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  #31  
Old 02-20-2017, 05:22 PM
rokdog49 rokdog49 is offline
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Good stuff. Joe is not only iconic but he is one of the last of a dying breed in music. Honest, straightforward and unapologetic.
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  #32  
Old 02-20-2017, 05:22 PM
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He plays gigs, maybe even supports himself with what he makes doing it. But he is not a professional. Professionals act professional. They also have redundancy in their equipment to ensure they can meet their commitments. One guitar? This was no pro.
  #33  
Old 02-20-2017, 05:22 PM
Bill Yellow Bill Yellow is offline
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A 'pro' usually has a backup instrument. Because we all know strings can break and stuff can happen.
  #34  
Old 02-20-2017, 05:23 PM
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Actually, you were insulted by a poorly paid professional musician. If he ever makes any real money at it, he will sink a staggering amount of money into guitars like most of his predecessors.
  #35  
Old 02-20-2017, 05:38 PM
Toby Walker Toby Walker is offline
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Someone on this thread, another professional musician, said that he dislikes when someone comes up to him during a break to talk about gear. He went as far as to say... "Don't be that guy." My goodness. That, along with the musician that treated you so rudely, is simply uncalled for.

My attitude is that from the second my foot touches the inside of that venue, until I get back into my car, I am there for my audience. As long as they're sincere and friendly, it's my obligation as a professional musician and entertainer to return the courtesy, no matter how tired or out of sorts I may be. They've paid money to see me, driven out in the night, and simply want to have a few words. If it weren't for the audience, I would be stacking shelves at Walmart. Not that there's anything wrong with that of course, but that is simply not what I'm here for. Besides, it's folks like that, that lift my spirits up when the road gets a bit tiring.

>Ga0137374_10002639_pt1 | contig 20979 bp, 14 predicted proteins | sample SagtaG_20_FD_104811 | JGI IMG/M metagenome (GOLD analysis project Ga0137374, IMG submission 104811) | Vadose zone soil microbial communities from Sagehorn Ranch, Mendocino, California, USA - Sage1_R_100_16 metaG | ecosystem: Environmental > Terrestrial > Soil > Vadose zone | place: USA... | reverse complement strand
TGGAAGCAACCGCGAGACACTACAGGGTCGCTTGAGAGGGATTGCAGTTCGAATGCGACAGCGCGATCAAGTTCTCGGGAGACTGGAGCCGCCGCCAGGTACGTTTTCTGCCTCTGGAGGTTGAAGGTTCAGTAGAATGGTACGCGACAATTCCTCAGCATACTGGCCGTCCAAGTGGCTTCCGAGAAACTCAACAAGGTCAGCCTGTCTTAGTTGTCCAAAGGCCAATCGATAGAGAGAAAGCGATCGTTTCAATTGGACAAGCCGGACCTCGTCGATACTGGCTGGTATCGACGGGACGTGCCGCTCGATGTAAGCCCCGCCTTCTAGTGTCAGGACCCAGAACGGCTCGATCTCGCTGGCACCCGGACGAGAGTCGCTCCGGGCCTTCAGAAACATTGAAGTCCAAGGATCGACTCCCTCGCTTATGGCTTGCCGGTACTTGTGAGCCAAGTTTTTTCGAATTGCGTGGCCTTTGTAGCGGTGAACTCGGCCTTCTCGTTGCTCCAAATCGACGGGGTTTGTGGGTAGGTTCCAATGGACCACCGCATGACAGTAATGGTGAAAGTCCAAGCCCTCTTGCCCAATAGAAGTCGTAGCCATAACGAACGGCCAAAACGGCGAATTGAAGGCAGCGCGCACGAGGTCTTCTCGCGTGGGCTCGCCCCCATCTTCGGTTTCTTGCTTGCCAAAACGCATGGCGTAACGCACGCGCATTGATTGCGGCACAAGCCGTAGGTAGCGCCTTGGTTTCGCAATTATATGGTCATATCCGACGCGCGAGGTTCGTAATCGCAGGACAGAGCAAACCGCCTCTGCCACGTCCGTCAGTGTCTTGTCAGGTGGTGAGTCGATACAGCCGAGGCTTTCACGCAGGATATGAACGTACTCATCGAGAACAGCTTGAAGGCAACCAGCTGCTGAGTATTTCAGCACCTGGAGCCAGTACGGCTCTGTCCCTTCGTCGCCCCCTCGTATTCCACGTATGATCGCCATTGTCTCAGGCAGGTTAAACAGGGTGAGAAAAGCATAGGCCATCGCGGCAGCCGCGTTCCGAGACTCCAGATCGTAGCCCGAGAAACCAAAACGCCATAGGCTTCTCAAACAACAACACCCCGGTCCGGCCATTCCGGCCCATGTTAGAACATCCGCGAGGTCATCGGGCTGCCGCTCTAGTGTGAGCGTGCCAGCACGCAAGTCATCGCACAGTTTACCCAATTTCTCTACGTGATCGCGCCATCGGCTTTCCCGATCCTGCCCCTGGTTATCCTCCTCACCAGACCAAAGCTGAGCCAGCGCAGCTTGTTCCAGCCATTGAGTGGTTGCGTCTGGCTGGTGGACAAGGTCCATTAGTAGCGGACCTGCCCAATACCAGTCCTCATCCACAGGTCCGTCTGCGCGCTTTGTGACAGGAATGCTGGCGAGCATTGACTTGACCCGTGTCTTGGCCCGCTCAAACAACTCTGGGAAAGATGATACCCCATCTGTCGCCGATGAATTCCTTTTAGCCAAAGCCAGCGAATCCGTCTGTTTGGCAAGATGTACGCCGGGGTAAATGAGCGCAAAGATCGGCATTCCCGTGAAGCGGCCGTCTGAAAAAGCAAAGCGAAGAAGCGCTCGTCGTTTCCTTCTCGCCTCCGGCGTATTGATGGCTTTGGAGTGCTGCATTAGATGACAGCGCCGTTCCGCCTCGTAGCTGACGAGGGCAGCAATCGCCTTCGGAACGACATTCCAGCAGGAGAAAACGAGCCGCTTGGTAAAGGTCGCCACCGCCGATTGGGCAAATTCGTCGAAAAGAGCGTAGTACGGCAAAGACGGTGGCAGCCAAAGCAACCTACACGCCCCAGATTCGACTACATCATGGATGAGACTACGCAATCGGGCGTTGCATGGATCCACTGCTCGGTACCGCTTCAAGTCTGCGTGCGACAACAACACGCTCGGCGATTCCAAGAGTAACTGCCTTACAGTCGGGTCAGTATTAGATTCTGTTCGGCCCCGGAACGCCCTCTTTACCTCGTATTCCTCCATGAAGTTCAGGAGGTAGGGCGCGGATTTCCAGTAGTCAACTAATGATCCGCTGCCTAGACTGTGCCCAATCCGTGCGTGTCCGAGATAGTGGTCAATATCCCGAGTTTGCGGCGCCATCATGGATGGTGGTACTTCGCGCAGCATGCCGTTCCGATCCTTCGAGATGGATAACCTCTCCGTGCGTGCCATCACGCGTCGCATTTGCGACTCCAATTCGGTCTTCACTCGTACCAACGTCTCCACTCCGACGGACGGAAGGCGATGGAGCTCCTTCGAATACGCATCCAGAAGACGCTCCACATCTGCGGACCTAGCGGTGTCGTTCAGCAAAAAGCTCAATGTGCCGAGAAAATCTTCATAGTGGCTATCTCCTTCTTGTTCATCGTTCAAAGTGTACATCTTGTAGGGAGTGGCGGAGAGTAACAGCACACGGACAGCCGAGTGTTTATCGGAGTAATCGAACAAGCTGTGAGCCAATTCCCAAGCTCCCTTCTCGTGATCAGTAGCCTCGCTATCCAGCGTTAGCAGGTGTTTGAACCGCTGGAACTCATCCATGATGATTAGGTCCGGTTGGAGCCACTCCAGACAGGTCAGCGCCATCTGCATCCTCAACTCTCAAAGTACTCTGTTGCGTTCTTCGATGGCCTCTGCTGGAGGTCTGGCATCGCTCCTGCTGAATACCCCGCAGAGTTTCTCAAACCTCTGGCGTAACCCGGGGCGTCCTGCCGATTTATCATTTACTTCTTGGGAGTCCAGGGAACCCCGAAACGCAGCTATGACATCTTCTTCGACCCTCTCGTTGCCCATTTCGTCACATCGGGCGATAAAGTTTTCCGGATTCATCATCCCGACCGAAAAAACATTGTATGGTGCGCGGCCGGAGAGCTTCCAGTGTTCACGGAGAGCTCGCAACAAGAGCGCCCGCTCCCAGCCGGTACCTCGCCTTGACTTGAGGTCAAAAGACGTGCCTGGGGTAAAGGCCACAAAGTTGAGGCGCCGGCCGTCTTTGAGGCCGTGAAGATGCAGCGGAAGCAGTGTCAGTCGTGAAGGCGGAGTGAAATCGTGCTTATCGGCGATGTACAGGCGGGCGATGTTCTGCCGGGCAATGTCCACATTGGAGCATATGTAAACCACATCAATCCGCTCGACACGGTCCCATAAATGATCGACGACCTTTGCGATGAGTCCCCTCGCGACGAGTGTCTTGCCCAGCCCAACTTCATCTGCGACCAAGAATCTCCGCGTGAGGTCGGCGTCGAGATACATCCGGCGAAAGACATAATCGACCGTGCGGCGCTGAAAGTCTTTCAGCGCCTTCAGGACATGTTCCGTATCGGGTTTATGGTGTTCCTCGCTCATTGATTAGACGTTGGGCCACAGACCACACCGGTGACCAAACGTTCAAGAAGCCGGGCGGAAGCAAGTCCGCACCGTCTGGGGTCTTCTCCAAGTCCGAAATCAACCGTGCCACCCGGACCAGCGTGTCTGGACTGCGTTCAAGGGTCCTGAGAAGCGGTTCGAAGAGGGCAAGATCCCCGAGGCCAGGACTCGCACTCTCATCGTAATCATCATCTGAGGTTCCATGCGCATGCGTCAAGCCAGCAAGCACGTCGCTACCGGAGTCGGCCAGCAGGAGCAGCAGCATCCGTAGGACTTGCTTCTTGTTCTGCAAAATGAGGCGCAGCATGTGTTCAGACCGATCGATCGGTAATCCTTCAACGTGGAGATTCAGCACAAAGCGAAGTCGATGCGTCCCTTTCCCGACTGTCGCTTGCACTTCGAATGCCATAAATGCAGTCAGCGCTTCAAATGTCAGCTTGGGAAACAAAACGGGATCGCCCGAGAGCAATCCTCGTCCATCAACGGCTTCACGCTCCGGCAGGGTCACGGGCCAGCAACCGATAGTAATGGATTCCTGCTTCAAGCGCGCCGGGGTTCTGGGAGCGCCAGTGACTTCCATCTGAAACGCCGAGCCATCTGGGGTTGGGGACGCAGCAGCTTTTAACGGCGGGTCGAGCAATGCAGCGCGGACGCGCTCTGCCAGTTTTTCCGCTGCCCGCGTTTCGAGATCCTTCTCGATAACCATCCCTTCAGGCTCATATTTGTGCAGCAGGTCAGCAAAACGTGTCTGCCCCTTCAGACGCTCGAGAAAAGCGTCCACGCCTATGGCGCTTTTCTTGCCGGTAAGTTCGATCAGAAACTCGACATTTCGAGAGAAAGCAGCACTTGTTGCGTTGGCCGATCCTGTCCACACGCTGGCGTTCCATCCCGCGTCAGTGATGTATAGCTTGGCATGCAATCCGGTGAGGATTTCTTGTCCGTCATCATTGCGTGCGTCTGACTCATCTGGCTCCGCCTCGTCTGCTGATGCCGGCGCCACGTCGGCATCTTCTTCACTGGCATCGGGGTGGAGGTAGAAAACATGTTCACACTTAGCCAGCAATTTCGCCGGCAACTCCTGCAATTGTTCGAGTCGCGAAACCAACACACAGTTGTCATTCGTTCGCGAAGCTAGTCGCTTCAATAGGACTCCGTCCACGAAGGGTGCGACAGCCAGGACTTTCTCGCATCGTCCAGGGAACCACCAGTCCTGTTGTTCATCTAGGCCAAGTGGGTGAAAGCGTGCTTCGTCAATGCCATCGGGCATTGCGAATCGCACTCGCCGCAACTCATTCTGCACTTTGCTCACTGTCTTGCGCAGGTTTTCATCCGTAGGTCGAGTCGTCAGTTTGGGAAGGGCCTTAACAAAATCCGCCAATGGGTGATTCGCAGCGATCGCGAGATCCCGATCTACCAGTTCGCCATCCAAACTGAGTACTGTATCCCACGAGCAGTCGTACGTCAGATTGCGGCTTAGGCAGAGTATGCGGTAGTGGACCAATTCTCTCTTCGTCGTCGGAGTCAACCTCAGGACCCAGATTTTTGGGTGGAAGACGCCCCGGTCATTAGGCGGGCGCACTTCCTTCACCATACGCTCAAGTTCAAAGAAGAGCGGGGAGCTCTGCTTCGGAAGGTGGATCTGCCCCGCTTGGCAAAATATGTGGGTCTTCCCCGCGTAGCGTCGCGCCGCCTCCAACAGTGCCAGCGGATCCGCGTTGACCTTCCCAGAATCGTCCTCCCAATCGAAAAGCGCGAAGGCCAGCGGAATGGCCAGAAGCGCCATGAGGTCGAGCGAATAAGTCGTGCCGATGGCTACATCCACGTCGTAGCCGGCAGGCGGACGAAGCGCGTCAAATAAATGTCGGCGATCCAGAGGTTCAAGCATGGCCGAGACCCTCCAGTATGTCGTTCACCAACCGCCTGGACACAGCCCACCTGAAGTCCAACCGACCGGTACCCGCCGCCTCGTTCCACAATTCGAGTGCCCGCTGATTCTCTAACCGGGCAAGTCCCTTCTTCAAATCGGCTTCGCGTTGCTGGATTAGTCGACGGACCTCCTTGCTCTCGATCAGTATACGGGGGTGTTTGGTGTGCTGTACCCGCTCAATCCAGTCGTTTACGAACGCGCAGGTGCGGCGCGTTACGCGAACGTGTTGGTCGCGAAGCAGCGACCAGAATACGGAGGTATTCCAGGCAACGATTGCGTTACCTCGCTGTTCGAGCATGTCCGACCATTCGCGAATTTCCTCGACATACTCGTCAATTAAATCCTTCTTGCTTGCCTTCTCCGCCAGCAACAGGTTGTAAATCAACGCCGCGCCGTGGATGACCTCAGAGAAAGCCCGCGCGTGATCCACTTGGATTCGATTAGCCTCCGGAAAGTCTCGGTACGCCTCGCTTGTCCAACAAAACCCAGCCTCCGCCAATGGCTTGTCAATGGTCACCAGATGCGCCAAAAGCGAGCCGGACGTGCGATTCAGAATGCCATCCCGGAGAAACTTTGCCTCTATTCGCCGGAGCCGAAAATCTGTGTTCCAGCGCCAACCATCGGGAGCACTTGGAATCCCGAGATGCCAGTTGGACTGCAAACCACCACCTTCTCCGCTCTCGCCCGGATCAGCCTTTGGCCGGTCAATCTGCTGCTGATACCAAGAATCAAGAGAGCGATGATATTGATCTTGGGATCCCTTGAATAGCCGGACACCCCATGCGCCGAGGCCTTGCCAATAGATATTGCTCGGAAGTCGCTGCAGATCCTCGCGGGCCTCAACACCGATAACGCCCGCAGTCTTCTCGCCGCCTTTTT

There's simply no excuse for being rude to anyone, let alone someone who is genuinely friendly. And it's even worse when a professional musician treats their audience with anything other than courteousness, respect, and kindness.

Owning one or fifty guitars does not make the player. Come to think of it, neither does the playing. It's what's inside the player that counts, and everything else will reflect just that.
  #36  
Old 02-20-2017, 05:38 PM
kydave kydave is offline
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Quote:
That and I'm using an expensive guitar. It's a $1,500 guitar instead of the $300 guitars I used to use.
Yeah... a real "PRO-fessional"!

Got him one of those 'spensive geetars...

Right...



His behavior was that of a grade A butt-head.

You should have told him, "Yeah, I got a $1500 guitar, too. That's the one I take camping, when I save my expensive ones for gigs."

Toby is absolutely right. When you're performing, the audience doesn't care that your dog just died and your mom is a drunk... You are there to make their day better!

This guy wasn't.

Last edited by kydave; 02-20-2017 at 05:46 PM.
  #37  
Old 02-20-2017, 05:39 PM
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Originally Posted by Bowie View Post
That seems kind of odd. I've done plenty of paid gigs and have never seen gear questions as being harassing. We're all grown folks and can be brief, walk off stage or behind an amp if needed. I don't see any reason that fans should choose to must themselves. After all, the musician is at work and should conduct himself that way. Being brief is fine. It's not like you're knocking on his door at home.
I'm not saying that it's harassing, didn't use that word. I'm use to it, most nights I happy to engage, it starts off w/ a question about my stuff and it can be pleasant, we have a tip jar, kinda counter productive to cop an attitude w/ folks.

I'm talking about the personality type that goes on and on, on my job it's about gear or who they know or what they can do for you or can they sit in on harmonica.

It's always nice when folks like what they hear and tell you, we get a lot of that, it's just fine.

Quote:
Originally Posted by Toby Walker View Post
Someone on this thread, another professional musician, said that he dislikes when someone comes up to him during a break to talk about gear. He went as far as to say... "Don't be that guy." My goodness. That, along with the musician that treated you so rudely, is simply uncalled for.
Please see above. Being nice is part of the job.

Last edited by stephenT; 02-21-2017 at 09:44 AM.
  #38  
Old 02-20-2017, 05:44 PM
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It was just jealousy.

I'd give it no thought.
  #39  
Old 02-20-2017, 05:45 PM
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I don't know there are any rules about what is ok and not ok to talk about. This sounds like Jr. High to me. People are people. People should try to be nice and pleasant, and not insulting jerks. I don't care what the background or circumstances are. Be nice. It makes the world better for everyone involved.